Improving Asset Base
Over the last few years, Barclays (LSE: BARC) (NYSE: BCS.US) has vastly improved its asset base. This has meant splitting its operations into core and non-core, with it focusing more on its retail banking division as it seeks to wean itself off its past dependency of impressive, while volatile, investment banking and trading division profits. As such, Barclays now has a more appealing risk/reward profile, with its balance sheet set to become smaller, more efficient and, in the long run, more profitable.
Certainly, the shrinking of Barclays operations has meant a large number of redundancies and uncertainty for its investors. However, in the long run it is likely to create a more straightforward business that could see investor sentiment improve.
Clearly, a more appealing asset base is likely to be helpful for Barclays future growth prospects. As such, the banks growth potential is very strong and the rise of the UK economy is helping to push its forecasts for the next couple of years even higher.
For example, Barclays is now expected to increase its bottom line by 36% in the current year, followed by a rise of 21% next year. This means that its net profit is due to be 65% higher in 2016 than it was in 2014 and, when you consider that Barclays remained profitable throughout the credit crunch (and so is not starting from a low base of earnings), the potential looks even more impressive. This could be enough on its own to stimulate investor demand for the banks shares, with few FTSE 100 companies able to compete in terms of growth potential over the next two years.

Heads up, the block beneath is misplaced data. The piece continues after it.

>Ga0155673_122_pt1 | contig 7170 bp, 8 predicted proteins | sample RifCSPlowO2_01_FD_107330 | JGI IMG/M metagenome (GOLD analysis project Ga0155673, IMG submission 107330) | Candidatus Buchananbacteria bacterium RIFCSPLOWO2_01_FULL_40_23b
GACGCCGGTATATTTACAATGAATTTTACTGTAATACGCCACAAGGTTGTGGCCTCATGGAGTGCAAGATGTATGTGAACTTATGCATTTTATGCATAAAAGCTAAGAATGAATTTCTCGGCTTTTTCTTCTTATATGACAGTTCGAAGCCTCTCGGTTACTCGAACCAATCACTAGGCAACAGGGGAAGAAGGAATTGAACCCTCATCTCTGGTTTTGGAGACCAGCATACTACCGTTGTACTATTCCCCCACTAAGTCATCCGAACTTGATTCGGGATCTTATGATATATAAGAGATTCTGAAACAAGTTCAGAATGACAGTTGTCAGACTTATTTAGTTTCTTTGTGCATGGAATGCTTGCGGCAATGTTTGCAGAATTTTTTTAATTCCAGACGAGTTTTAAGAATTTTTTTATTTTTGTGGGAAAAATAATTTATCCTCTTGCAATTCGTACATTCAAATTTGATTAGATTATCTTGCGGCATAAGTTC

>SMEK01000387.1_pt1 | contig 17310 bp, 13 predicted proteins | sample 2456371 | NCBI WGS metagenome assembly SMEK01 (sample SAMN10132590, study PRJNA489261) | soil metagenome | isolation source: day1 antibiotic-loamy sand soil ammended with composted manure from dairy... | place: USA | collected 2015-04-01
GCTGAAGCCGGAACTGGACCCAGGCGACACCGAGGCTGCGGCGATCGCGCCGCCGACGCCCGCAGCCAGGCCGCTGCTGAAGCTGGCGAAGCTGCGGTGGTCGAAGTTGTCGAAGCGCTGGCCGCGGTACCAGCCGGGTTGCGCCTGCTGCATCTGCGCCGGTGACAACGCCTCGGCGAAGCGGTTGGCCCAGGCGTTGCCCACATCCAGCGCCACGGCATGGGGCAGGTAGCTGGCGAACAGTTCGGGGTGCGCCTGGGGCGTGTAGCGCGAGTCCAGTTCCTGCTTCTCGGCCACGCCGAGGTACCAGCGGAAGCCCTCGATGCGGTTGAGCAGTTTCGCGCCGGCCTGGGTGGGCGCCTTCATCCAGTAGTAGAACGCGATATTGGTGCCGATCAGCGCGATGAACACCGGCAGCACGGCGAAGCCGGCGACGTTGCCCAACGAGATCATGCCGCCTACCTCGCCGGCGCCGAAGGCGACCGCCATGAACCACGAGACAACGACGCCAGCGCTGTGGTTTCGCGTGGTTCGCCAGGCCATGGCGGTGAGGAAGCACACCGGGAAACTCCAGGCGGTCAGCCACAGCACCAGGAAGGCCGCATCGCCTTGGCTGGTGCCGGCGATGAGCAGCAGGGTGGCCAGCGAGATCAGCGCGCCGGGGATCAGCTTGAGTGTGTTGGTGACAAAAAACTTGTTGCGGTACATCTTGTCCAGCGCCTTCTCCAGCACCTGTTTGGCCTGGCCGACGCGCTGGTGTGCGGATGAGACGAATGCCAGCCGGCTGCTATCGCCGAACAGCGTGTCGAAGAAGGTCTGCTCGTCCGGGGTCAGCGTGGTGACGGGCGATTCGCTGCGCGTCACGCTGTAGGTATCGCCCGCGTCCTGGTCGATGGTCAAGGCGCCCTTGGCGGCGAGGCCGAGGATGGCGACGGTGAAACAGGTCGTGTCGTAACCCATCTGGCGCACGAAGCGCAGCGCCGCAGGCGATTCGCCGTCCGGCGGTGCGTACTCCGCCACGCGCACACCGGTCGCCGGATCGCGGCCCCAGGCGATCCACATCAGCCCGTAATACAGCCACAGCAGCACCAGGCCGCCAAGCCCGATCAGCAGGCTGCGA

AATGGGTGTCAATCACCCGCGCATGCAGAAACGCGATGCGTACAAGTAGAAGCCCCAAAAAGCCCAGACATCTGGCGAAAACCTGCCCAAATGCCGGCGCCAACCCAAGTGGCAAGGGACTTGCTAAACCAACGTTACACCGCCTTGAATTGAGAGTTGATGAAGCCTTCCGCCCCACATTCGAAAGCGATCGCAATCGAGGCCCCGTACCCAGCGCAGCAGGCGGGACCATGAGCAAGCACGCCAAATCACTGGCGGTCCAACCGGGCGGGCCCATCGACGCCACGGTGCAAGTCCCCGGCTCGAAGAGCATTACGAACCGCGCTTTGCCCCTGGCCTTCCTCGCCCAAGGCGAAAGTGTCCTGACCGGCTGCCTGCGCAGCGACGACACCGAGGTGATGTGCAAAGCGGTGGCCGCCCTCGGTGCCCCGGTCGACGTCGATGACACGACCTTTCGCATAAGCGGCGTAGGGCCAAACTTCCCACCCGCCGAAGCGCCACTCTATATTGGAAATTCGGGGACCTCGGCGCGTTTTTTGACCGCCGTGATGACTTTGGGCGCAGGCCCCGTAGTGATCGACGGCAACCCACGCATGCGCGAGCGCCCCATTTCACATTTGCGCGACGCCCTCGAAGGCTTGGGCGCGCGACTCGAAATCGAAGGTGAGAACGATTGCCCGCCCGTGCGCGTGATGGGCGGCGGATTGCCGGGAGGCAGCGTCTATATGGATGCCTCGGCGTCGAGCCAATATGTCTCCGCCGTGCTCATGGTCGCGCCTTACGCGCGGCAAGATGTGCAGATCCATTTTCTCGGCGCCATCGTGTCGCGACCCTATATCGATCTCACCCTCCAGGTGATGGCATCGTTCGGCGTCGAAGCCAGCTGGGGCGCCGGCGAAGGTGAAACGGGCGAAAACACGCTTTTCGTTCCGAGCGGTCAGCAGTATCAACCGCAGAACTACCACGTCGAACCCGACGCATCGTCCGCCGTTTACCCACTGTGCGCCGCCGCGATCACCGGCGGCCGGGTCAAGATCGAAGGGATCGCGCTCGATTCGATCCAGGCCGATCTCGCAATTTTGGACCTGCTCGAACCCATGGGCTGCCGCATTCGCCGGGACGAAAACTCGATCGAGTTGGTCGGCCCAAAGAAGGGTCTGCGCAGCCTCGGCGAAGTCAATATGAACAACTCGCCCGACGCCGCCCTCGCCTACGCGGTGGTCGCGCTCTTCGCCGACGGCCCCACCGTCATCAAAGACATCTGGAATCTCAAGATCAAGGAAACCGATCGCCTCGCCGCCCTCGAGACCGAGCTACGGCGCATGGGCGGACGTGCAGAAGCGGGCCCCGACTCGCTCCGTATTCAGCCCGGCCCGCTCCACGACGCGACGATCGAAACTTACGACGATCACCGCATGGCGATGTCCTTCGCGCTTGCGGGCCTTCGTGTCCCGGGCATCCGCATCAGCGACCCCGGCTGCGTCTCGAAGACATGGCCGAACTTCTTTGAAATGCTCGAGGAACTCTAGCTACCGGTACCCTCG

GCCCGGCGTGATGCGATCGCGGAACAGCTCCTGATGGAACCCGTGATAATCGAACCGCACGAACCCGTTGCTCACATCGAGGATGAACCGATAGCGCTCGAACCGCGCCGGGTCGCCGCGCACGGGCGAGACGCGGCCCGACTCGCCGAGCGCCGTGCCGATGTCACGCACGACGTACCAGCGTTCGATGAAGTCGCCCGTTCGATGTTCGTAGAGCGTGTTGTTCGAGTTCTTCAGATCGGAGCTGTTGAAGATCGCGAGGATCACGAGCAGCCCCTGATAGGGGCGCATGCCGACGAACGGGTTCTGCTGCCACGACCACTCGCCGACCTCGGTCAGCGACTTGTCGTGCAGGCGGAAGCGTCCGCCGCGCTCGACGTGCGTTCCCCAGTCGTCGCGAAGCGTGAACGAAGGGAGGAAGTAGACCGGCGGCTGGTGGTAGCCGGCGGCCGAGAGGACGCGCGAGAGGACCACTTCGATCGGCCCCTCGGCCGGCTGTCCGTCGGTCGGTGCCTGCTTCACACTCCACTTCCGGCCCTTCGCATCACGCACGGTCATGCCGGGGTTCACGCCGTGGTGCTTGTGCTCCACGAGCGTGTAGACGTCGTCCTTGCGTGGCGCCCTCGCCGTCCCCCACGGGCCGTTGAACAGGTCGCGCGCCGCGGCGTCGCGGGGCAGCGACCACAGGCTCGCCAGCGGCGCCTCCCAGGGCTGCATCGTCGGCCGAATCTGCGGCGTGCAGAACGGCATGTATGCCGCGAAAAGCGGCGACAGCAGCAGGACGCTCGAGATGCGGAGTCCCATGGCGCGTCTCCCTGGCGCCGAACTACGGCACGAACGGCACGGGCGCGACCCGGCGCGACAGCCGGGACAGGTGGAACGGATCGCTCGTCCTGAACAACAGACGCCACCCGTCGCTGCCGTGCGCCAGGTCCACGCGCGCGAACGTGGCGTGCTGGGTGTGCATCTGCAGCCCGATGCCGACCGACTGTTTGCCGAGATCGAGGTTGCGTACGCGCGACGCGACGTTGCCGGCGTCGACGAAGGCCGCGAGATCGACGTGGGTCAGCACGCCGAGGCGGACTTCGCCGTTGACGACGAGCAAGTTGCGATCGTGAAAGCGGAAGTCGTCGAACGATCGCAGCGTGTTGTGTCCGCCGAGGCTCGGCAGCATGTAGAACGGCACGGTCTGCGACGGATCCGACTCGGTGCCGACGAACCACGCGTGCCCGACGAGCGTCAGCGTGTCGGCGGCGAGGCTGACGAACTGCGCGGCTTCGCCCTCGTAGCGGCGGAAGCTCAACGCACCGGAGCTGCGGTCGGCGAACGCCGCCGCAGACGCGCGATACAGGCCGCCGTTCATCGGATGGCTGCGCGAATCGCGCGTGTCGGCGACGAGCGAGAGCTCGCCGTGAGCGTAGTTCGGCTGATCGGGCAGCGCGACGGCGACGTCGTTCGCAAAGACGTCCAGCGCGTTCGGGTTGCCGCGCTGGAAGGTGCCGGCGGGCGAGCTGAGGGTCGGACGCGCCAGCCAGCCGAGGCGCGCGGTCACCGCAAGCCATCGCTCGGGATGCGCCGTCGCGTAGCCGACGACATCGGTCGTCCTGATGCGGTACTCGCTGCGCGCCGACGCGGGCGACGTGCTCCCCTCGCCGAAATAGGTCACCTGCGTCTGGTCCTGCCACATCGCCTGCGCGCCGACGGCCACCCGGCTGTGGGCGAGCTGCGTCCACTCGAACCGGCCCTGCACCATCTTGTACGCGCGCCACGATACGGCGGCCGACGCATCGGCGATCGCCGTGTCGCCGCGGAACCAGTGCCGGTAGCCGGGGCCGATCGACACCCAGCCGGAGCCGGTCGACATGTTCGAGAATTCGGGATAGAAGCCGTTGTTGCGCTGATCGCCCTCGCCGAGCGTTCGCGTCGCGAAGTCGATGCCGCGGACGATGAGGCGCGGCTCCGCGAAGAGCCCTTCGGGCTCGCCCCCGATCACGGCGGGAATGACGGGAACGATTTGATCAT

Of course, rising profits also tend to mean increasing dividends. And, over the next two years Barclays is expected to increase the level of shareholder payouts from 6.5p per share in 2014 to 10.7p per share in 2016. Thats a rise of 65% and puts Barclays on a forward yield of 4.1%. And, with the Bank of England this week stating that it expects interest rates to remain very low for the next few years, such an impressive dividend yield is likely to make Barclays a relatively appealing stock especially if inflation does pick up and investors become more concerned about a rising income in real terms.
Despite all of the above, Barclays continues to trade on a very low valuation. For example, it has a price to earnings (P/E) ratio of just 11.2 and this provides tremendous scope for an upward rerating while the FTSE 100 has a P/E ratio of 16. Certainly, the current allegations of wrongdoing regarding forex rigging and Libor manipulation are likely to hold the banks shares back over the short run and, if there are more fines, then Barclays share price is likely to come under pressure. However, for long term investors they create an ideal opportunity to buy in at a super-low price for the prospect of significant price appreciation in the coming years.
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Peter Stephens owns shares of Barclays.The Motley Fool UK has no position in any of the shares mentioned. We Fools don’t all hold the same opinions, but we all believe that considering a diverse range of insights makes us better investors.